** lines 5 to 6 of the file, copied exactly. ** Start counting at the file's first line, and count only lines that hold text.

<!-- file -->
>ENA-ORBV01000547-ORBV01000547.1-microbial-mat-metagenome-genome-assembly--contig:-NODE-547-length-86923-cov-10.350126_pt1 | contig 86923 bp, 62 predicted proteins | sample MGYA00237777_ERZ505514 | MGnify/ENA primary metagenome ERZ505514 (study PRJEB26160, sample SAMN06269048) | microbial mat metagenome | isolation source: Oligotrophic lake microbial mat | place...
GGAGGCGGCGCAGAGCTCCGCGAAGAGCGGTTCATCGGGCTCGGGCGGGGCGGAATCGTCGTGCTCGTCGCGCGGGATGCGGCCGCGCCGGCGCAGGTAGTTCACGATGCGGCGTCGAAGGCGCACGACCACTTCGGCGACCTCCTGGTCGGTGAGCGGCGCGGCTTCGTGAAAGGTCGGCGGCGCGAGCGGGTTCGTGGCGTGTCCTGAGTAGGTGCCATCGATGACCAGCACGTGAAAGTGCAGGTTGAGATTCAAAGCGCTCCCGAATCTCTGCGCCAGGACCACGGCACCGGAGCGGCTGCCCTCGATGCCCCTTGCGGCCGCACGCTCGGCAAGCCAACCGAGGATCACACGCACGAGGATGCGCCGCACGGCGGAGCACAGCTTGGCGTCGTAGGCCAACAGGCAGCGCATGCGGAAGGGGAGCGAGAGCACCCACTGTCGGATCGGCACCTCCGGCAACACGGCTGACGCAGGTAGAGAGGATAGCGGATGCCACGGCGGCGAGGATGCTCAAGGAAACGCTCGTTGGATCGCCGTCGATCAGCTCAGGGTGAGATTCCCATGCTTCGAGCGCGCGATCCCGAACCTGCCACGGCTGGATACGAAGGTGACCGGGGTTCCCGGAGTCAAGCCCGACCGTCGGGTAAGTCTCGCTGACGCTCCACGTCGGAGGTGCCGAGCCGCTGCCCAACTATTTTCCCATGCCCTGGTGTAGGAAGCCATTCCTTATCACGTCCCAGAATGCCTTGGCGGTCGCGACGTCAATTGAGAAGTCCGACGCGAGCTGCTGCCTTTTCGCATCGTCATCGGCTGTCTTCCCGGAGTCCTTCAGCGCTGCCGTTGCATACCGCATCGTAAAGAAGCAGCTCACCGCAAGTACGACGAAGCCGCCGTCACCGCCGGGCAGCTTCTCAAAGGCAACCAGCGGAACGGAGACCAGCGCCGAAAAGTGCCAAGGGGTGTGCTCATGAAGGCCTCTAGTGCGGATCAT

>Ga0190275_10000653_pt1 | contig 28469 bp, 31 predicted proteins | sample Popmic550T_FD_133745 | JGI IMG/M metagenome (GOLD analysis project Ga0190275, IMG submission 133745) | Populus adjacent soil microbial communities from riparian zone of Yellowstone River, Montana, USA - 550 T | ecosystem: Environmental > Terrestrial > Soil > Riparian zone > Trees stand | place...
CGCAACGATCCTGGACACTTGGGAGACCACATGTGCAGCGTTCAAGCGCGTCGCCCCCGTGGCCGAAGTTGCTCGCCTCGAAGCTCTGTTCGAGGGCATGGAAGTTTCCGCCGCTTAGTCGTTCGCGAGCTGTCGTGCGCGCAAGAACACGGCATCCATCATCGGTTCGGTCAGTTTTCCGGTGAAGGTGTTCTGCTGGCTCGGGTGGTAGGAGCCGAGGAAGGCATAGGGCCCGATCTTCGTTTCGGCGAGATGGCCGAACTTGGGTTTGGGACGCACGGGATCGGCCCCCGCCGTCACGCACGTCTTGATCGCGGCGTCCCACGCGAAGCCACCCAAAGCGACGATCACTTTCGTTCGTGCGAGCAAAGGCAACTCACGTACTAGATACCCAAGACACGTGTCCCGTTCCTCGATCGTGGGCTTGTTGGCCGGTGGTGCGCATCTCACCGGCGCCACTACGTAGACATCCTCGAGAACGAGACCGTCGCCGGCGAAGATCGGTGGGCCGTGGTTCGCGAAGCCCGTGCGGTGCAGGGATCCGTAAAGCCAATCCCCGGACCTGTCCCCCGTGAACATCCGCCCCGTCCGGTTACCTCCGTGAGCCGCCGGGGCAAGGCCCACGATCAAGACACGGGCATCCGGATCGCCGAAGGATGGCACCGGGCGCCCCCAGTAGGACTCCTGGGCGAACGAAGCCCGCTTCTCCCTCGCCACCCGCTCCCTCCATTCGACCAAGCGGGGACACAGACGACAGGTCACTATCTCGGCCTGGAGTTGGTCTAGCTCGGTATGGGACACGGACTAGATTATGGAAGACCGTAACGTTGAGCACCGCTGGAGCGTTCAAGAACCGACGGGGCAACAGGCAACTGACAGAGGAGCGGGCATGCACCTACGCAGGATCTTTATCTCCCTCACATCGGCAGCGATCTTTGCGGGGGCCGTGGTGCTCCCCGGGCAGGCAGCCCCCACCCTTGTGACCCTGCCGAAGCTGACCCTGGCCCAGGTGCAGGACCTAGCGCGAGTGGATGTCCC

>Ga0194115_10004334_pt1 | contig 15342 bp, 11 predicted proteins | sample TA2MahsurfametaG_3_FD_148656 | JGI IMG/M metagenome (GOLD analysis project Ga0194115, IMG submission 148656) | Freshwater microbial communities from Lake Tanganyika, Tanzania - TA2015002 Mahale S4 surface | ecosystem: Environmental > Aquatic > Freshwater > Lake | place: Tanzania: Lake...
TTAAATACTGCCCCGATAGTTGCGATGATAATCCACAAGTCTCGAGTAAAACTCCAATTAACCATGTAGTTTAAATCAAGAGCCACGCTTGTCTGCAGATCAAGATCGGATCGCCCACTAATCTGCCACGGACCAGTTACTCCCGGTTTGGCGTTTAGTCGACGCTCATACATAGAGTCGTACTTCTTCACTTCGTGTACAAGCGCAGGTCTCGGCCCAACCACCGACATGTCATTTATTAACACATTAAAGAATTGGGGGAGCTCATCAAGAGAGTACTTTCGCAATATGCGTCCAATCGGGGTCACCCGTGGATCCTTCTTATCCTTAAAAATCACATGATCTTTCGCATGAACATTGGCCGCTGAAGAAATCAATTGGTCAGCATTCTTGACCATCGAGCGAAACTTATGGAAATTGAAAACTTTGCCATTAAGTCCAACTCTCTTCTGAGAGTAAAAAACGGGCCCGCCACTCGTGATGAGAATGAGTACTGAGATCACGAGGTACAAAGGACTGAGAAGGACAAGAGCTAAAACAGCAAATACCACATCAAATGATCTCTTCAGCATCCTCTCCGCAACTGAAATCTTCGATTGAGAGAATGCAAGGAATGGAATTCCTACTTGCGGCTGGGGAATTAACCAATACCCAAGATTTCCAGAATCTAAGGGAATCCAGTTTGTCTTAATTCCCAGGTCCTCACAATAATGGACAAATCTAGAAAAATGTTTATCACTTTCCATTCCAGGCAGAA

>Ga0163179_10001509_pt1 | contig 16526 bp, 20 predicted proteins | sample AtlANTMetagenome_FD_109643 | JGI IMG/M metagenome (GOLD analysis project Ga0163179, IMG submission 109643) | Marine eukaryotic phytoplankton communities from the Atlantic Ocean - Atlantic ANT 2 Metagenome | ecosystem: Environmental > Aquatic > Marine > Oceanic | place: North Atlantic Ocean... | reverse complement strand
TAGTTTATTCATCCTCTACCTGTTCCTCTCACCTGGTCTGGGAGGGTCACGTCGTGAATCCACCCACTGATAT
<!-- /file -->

>Ga0194115_10004334_pt1 | contig 15342 bp, 11 predicted proteins | sample TA2MahsurfametaG_3_FD_148656 | JGI IMG/M metagenome (GOLD analysis project Ga0194115, IMG submission 148656) | Freshwater microbial communities from Lake Tanganyika, Tanzania - TA2015002 Mahale S4 surface | ecosystem: Environmental > Aquatic > Freshwater > Lake | place: Tanzania: Lake...
TTAAATACTGCCCCGATAGTTGCGATGATAATCCACAAGTCTCGAGTAAAACTCCAATTAACCATGTAGTTTAAATCAAGAGCCACGCTTGTCTGCAGATCAAGATCGGATCGCCCACTAATCTGCCACGGACCAGTTACTCCCGGTTTGGCGTTTAGTCGACGCTCATACATAGAGTCGTACTTCTTCACTTCGTGTACAAGCGCAGGTCTCGGCCCAACCACCGACATGTCATTTATTAACACATTAAAGAATTGGGGGAGCTCATCAAGAGAGTACTTTCGCAATATGCGTCCAATCGGGGTCACCCGTGGATCCTTCTTATCCTTAAAAATCACATGATCTTTCGCATGAACATTGGCCGCTGAAGAAATCAATTGGTCAGCATTCTTGACCATCGAGCGAAACTTATGGAAATTGAAAACTTTGCCATTAAGTCCAACTCTCTTCTGAGAGTAAAAAACGGGCCCGCCACTCGTGATGAGAATGAGTACTGAGATCACGAGGTACAAAGGACTGAGAAGGACAAGAGCTAAAACAGCAAATACCACATCAAATGATCTCTTCAGCATCCTCTCCGCAACTGAAATCTTCGATTGAGAGAATGCAAGGAATGGAATTCCTACTTGCGGCTGGGGAATTAACCAATACCCAAGATTTCCAGAATCTAAGGGAATCCAGTTTGTCTTAATTCCCAGGTCCTCACAATAATGGACAAATCTAGAAAAATGTTTATCACTTTCCATTCCAGGCAGAA